A man who reported that his 10-year-old nephew was being abused before the Lancaster boy was tortured and killed is planning to fight a decision by the Los Angeles County Department of Children and Family Services that denied him and his wife custody of two of the boy’s half-siblings.

“They deprived this loving couple of two beautiful kids, who were also abused, of having a loving home. The sole reason why L.A. County DCFS did not allow this family to take in these two kids is because they posted a negative picture on social media that made DCFS look bad,” attorney Brian Claypool alleged. “That’s how evil and wicked this Department of Children and Family Services is.”

DCFS representatives could not immediately be reached for comment on Claypool’s allegations, which he made in speaking to reporters at the downtown Los Angeles criminal courts building.

Claypool—who is planning to file two lawsuits including a wrongful death complaint in connection with the June 2018 death of Anthony Avalos—said he also intends to file a petition seeking a court reversal of the DCFS decision and to grant custody to the children’s aunt and uncle, Maria and David Barron.

Meanwhile, the boy’s mother, Heather Maxine Barron, 29, and her boyfriend, Kareem Leiva, 33, remain jailed without bail while awaiting trial on torture and murder charges, along with the special circumstance of murder involving the infliction of torture.

Prosecutors allege that Anthony was severely tortured during the last five or six days of his life by his mother and Leiva. The alleged abuse included whipping the boy with a belt and a looped cord, pouring hot sauce on his face and mouth, holding him by his feet and dropping him on his head repeatedly, according to a prosecution court filing.

The Los Angeles County District Attorney’s Office is expected to decide by April whether to seek the death penalty against the two, who were indicted last Oct. 30.

Claypool contends that the DCFS “failed miserably in protecting this young boy,” telling reporters that photographs of the youngster—which remain under seal pending a Feb. 27 court hearing—show that he was “beaten from head to toe.”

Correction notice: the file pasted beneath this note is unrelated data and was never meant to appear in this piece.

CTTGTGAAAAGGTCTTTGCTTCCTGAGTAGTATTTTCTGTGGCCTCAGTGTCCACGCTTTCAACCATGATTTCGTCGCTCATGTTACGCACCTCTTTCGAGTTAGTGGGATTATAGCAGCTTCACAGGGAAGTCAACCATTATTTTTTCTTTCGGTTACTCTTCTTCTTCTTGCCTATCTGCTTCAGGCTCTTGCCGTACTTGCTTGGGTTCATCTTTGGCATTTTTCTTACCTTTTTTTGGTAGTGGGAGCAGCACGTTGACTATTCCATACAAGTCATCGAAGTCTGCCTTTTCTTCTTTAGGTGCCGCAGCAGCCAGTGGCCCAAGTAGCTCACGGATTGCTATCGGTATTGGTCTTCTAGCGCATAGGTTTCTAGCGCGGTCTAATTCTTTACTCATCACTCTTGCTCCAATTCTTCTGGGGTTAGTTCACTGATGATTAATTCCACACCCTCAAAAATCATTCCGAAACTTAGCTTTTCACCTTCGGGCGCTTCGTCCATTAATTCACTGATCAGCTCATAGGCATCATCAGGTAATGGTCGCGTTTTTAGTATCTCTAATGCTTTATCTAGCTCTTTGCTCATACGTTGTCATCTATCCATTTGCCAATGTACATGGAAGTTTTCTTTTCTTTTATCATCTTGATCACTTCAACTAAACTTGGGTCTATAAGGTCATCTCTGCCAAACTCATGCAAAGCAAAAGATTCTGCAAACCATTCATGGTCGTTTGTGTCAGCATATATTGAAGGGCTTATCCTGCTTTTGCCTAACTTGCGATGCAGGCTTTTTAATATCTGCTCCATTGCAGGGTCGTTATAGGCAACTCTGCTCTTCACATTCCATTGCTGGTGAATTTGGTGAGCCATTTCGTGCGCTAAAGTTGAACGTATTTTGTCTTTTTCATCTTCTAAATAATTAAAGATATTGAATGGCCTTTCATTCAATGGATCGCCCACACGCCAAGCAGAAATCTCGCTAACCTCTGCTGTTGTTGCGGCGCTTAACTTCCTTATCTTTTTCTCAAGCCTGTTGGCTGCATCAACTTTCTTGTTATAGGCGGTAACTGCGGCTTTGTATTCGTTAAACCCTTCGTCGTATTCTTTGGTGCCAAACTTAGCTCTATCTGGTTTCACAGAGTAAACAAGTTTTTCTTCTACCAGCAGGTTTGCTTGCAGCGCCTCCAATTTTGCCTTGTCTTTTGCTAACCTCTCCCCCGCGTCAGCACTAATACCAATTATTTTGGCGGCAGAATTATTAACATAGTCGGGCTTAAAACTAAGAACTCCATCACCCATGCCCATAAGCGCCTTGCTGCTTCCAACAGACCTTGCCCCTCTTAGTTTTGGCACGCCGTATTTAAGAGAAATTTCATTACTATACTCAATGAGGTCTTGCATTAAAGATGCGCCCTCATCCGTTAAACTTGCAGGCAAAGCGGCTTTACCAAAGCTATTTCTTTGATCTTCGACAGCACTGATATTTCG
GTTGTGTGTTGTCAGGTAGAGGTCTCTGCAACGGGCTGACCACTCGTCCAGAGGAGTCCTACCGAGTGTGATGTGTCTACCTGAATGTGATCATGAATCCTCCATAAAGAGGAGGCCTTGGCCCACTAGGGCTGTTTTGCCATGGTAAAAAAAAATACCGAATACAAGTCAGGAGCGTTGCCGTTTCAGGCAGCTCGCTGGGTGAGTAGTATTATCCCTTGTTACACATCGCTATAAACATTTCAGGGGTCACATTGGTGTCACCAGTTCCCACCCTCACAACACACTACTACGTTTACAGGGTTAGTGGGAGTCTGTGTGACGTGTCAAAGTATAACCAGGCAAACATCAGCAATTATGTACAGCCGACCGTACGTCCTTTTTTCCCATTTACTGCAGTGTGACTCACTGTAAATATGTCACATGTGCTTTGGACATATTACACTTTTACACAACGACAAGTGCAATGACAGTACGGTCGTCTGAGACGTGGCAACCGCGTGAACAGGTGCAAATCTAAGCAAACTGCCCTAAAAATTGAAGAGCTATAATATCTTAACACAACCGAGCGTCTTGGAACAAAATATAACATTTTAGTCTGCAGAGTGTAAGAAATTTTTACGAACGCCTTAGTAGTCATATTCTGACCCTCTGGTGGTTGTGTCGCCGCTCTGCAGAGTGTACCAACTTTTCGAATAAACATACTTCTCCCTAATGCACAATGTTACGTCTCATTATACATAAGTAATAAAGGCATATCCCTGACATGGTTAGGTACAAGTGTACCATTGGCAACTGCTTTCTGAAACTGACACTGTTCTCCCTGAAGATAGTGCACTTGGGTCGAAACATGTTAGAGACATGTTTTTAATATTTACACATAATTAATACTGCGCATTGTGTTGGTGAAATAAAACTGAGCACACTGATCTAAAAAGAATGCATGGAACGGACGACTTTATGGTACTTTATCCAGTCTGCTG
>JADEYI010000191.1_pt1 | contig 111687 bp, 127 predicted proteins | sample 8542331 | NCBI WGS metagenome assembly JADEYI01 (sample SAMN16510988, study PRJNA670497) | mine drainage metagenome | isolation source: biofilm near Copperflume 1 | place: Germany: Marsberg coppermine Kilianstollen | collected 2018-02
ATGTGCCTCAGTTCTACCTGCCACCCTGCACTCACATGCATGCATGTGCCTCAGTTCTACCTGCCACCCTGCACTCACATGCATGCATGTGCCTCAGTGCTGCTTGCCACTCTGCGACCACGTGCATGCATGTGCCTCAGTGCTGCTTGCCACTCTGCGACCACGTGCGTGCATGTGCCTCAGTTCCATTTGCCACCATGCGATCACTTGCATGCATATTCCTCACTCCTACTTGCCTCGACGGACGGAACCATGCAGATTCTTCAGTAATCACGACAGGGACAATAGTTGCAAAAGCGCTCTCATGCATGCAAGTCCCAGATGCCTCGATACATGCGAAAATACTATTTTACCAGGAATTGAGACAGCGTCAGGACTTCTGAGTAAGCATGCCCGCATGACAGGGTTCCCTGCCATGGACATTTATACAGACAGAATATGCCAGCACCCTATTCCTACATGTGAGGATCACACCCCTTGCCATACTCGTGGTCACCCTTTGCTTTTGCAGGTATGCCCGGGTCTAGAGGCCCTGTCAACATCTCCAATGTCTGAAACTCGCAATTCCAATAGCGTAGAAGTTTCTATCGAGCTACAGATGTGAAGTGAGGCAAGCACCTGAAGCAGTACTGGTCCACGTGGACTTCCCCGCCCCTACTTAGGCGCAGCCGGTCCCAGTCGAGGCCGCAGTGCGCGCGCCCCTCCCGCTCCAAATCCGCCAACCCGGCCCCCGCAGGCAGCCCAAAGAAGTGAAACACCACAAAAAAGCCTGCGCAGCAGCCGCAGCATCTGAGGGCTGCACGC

The boy’s uncle said he and his wife had done everything required to prepare for the arrival of the boy’s half-siblings, who are in temporary foster care, but that DCFS refused to turn the children over to them because of a Facebook posting of Anthony in the hospital.

“We were always their safe haven,” Maria Barron said. “It’s not just hurting us. It’s hurting them and our own kids. Our kids are looking forward to being with their cousins, reunited. It’s been years and it just like broke me all over again just to know that we’re not going to be able to be with them. It’s not fair.”

She said the couple made a decision to alert authorities about the alleged abuse and “took that chance, hoping, putting our faith in DCFS that they were going to take those kids out of that situation and leave them with us and it just backfired because we were not allowed to see them.”

Heather Barron subsequently refused to allow the couple to see the children, David Barron has said.

“We will fight this to the very end,” Claypool said of the DCFS decision. “Those two other children belong with Maria and David and we’re not giving up.”

The family’s attorney has also called for a criminal investigation into social workers who investigated allegations of abuse in the boy’s household.

In 2016, the District Attorney’s Office filed charges against two former social workers and their supervisors, who are awaiting trial on charges of child abuse and falsifying records for allegedly failing to protect another boy — 8-year-old Gabriel Fernandez of Palmdale — from deadly abuse by his mother, Pearl Fernandez, and her then-boyfriend, Isauro Aguirre.

Aguirre was convicted in November 2017 of first-degree murder, and sentenced to death last June. The boy’s mother was sentenced to life in prison without the possibility of parole after pleading guilty to first-degree murder.